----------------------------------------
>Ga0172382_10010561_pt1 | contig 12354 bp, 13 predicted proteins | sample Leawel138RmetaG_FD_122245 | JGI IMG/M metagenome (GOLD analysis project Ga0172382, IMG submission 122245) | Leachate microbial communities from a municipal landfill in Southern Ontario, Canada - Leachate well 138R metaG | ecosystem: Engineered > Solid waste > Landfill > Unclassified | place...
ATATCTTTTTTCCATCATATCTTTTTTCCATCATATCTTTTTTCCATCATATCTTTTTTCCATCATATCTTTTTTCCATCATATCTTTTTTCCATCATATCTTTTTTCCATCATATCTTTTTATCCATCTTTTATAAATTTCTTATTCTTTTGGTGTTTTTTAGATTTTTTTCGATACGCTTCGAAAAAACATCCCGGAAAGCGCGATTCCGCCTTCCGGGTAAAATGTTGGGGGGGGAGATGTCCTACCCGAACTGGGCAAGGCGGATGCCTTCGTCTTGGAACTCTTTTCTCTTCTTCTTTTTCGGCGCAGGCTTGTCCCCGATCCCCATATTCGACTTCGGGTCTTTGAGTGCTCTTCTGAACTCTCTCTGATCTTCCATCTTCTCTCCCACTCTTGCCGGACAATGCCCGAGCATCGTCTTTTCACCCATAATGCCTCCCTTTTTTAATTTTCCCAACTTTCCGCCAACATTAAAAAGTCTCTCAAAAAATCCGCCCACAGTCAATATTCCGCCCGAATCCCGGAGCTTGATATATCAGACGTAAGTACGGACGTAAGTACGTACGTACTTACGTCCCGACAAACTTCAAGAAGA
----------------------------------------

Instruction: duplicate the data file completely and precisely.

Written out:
>Ga0172382_10010561_pt1 | contig 12354 bp, 13 predicted proteins | sample Leawel138RmetaG_FD_122245 | JGI IMG/M metagenome (GOLD analysis project Ga0172382, IMG submission 122245) | Leachate microbial communities from a municipal landfill in Southern Ontario, Canada - Leachate well 138R metaG | ecosystem: Engineered > Solid waste > Landfill > Unclassified | place...
ATATCTTTTTTCCATCATATCTTTTTTCCATCATATCTTTTTTCCATCATATCTTTTTTCCATCATATCTTTTTTCCATCATATCTTTTTTCCATCATATCTTTTTTCCATCATATCTTTTTATCCATCTTTTATAAATTTCTTATTCTTTTGGTGTTTTTTAGATTTTTTTCGATACGCTTCGAAAAAACATCCCGGAAAGCGCGATTCCGCCTTCCGGGTAAAATGTTGGGGGGGGAGATGTCCTACCCGAACTGGGCAAGGCGGATGCCTTCGTCTTGGAACTCTTTTCTCTTCTTCTTTTTCGGCGCAGGCTTGTCCCCGATCCCCATATTCGACTTCGGGTCTTTGAGTGCTCTTCTGAACTCTCTCTGATCTTCCATCTTCTCTCCCACTCTTGCCGGACAATGCCCGAGCATCGTCTTTTCACCCATAATGCCTCCCTTTTTTAATTTTCCCAACTTTCCGCCAACATTAAAAAGTCTCTCAAAAAATCCGCCCACAGTCAATATTCCGCCCGAATCCCGGAGCTTGATATATCAGACGTAAGTACGGACGTAAGTACGTACGTACTTACGTCCCGACAAACTTCAAGAAGA